The Girl Scouts Loses Its Money-Making Badge

In the Magazine
Paul Sakuma/AP

IT’S A staple of every Girl Scout’s childhood: on the last day of summer camp, you sing “A circle is round, it has no end / That’s how long you’ll be my friend,” and you clasp hands and promise to be friends forever.

On and on it went, summer after summer, the camps never changing.

Or so it seemed. But the Girl Scouts has fallen on hard times, and the forever promise of camp seems a thing of the past. Girl Scout camps, dealing with declining enrollment and revenue, have been closed or sold across the country.

Unlike the Boy Scouts, which enjoys the support of large faith-based groups like the Mormon Church, the Girl Scouts eke out a living mainly from cookie sales, dues (currently $12 a year per girl, but spiking to $15 a year in September), fundraising, grants, investments, and special projects. But these efforts haven’t been enough, and between 2006 and 2009 the Girls Scouts consolidated 312 councils down to 112.

The councils are the bodies that oversee the funding of area camps, and they’re finding that girls—faced with an ever-expanding set of summer options—just aren’t signing up. In the last five years the southeastern Michigan council has closed three, with three remaining open. “I know it’s heartbreaking for the longtime membership, and if I weren’t working in the Girl Scouts I would be heartbroken too,” said Denise Dalrymple, the CEO of the Girl Scouts of Southeastern Michigan. “But this is very, very costly—it’s a very costly proposition for a very small percentage of girls.” Her council serves 28,000 girls, but only 16 percent actually attended camp.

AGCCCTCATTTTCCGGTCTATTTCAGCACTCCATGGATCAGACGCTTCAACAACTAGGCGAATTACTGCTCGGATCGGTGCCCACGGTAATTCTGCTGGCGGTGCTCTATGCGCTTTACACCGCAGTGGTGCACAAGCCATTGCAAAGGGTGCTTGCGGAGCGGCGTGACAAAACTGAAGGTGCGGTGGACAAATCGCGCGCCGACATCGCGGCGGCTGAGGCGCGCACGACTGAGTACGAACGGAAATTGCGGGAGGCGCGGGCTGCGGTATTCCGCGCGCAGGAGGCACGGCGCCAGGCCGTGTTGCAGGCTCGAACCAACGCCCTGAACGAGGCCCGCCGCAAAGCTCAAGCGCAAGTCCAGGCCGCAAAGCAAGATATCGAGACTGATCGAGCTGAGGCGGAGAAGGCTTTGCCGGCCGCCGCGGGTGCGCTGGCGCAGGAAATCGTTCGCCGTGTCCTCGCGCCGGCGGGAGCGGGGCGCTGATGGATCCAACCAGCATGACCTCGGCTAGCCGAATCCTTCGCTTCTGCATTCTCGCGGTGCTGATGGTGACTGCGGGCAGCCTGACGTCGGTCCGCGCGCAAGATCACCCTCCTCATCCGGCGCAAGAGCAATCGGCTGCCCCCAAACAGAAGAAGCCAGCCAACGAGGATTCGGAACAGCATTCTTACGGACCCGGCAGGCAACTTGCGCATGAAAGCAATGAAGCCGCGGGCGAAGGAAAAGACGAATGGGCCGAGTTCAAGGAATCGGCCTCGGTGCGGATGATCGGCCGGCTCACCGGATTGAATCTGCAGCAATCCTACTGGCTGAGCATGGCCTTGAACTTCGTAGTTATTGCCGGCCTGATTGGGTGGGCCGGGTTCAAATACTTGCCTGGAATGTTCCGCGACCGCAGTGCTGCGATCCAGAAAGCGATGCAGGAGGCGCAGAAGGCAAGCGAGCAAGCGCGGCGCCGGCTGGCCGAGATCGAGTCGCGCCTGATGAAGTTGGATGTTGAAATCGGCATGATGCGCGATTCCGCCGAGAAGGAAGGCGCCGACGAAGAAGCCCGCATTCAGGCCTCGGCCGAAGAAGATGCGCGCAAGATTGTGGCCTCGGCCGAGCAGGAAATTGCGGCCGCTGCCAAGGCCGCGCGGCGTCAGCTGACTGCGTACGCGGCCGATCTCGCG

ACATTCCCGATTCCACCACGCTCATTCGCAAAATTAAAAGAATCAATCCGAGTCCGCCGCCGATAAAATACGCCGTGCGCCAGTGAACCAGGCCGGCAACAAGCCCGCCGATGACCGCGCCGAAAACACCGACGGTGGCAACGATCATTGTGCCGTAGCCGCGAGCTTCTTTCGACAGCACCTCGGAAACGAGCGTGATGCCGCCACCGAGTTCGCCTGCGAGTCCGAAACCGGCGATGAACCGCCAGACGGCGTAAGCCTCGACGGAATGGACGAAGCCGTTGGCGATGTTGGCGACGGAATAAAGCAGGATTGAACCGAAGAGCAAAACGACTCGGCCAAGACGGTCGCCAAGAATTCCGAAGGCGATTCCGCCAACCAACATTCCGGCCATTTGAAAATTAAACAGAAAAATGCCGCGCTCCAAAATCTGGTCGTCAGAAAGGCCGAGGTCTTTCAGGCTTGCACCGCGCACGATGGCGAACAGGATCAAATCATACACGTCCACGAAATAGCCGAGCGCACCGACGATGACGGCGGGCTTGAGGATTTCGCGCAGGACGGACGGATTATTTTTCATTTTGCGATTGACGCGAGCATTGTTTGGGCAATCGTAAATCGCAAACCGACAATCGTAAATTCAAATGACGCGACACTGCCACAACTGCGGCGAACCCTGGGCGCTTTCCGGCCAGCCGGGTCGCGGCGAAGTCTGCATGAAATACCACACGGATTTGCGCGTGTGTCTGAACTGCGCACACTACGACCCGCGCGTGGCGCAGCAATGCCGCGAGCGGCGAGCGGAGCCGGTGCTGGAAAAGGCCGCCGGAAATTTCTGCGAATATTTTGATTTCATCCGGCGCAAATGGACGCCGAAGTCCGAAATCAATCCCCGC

True to its plucky spirit, the Girl Scouts isn’t going quietly. The board of directors for the Girls Scouts of North-Central Alabama voted unanimously to reconsider selling camp properties; their plans to sell four of the council’s six camps will be put on hold while they come up with a new solution. And in an effort to adjust to changing times, the Girl Scouts has shifted its focus more toward making leaders rather than just spending time outdoors.

But changing the Girl Scouts’ mission strikes some as changing the core values of being a Girl Scout, which included camping. Jane I. Duax is a registered adult Girl Scout in Iowa, where nine councils were consolidated into two in recent years. She says that during her 10-year-old daughter’s years as a Girl Scout, camping trips have become sparse—which Duax sees as a “betrayal” of the organization’s values. Not focusing on camping, Duax says, has “hijacked the movement. They say [founder] Juliette Low would be so impressed, would be so proud—we say Juliette Low would be rolling over in her grave.”

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